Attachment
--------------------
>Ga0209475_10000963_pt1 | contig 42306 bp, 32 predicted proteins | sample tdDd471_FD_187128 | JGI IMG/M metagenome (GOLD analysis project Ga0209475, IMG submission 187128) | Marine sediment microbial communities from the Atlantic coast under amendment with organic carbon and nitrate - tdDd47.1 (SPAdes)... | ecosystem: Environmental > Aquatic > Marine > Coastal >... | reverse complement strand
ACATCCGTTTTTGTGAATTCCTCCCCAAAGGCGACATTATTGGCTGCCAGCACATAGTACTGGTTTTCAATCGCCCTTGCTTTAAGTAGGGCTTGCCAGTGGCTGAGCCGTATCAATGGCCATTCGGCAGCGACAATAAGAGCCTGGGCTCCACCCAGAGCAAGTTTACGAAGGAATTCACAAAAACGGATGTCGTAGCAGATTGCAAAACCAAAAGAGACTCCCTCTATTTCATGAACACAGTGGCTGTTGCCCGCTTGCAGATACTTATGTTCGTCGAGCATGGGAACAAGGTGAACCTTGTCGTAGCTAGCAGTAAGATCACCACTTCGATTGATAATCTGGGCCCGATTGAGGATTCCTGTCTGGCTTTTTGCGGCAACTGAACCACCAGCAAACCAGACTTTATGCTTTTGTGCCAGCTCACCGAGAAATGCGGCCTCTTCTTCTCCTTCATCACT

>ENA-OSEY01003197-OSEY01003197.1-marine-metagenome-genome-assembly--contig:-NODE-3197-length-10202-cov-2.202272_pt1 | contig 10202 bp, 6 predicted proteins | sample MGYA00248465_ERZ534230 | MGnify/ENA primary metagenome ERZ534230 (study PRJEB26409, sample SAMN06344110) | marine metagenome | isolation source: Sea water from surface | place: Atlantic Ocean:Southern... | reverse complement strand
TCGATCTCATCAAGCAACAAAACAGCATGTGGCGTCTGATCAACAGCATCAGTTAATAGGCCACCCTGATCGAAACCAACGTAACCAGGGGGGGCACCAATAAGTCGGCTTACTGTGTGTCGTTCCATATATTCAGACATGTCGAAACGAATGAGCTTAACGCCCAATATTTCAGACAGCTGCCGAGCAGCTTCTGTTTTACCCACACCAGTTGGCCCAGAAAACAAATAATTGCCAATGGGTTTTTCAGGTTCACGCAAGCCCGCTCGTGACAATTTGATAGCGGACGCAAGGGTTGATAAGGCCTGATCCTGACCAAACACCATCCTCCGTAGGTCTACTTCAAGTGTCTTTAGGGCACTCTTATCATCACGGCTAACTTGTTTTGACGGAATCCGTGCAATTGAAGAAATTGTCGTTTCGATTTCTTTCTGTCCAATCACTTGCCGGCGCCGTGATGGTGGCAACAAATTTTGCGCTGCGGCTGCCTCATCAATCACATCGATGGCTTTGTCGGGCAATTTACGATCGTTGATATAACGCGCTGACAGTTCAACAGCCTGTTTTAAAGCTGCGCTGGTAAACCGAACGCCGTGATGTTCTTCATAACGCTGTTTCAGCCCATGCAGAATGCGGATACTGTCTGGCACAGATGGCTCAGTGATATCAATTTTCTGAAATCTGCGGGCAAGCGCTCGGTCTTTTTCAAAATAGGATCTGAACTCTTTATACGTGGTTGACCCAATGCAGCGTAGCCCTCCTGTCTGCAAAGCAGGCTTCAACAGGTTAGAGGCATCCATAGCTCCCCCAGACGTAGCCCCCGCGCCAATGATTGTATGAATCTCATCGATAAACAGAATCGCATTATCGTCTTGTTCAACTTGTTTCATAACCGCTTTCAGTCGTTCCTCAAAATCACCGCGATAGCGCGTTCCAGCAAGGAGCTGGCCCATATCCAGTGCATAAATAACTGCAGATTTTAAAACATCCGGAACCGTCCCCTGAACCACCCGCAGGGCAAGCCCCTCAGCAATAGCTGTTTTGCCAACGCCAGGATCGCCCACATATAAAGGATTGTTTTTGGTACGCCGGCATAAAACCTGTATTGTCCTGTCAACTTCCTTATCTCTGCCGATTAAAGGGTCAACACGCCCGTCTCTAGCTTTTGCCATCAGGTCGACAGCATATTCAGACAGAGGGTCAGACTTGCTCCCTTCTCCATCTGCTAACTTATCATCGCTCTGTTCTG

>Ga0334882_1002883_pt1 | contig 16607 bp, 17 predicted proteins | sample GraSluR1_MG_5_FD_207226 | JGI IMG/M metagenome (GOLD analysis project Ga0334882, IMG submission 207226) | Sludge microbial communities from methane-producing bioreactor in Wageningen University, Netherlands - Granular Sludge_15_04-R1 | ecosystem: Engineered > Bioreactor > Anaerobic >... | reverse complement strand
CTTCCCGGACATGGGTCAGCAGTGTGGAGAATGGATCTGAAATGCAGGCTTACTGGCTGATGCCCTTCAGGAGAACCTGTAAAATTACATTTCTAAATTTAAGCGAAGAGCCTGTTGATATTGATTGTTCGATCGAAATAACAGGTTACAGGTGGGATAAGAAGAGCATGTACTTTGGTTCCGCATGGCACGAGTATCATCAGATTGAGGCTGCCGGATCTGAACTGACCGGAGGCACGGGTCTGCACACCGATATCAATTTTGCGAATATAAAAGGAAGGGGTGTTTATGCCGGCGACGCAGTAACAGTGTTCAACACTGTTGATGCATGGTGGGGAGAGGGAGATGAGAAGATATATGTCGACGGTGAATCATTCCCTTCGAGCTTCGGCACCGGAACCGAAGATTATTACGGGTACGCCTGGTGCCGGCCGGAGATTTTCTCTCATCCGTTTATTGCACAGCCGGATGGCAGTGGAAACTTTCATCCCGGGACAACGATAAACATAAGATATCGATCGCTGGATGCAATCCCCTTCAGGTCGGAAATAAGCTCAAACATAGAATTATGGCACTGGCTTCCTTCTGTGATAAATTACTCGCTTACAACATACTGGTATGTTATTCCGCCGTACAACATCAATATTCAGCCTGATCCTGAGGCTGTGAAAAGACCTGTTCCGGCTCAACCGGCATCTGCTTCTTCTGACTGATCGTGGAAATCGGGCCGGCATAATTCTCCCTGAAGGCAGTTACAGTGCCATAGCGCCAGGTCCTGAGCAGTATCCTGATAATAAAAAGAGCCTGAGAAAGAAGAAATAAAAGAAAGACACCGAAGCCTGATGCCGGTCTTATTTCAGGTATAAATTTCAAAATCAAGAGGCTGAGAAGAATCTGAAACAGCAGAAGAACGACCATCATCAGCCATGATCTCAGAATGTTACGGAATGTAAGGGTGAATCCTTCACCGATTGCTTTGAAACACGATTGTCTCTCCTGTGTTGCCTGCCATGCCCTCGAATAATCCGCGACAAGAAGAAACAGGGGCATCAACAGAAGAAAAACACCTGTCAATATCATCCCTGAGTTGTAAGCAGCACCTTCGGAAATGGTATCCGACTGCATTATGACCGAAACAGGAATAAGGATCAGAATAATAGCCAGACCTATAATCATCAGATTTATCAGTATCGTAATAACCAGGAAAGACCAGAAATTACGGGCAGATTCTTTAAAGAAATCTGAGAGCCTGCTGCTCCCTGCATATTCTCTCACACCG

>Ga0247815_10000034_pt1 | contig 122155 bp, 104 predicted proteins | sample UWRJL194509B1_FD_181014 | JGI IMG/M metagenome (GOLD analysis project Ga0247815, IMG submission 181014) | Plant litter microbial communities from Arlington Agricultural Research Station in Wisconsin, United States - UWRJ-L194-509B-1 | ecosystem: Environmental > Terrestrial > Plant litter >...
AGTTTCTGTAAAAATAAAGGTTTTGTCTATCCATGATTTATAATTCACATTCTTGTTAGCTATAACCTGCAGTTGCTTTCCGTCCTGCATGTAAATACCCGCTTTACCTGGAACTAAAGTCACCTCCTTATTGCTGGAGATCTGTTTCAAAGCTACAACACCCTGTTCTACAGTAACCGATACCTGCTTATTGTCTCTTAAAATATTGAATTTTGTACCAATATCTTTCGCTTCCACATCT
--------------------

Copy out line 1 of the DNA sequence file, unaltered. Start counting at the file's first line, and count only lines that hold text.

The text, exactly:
>Ga0209475_10000963_pt1 | contig 42306 bp, 32 predicted proteins | sample tdDd471_FD_187128 | JGI IMG/M metagenome (GOLD analysis project Ga0209475, IMG submission 187128) | Marine sediment microbial communities from the Atlantic coast under amendment with organic carbon and nitrate - tdDd47.1 (SPAdes)... | ecosystem: Environmental > Aquatic > Marine > Coastal >... | reverse complement strand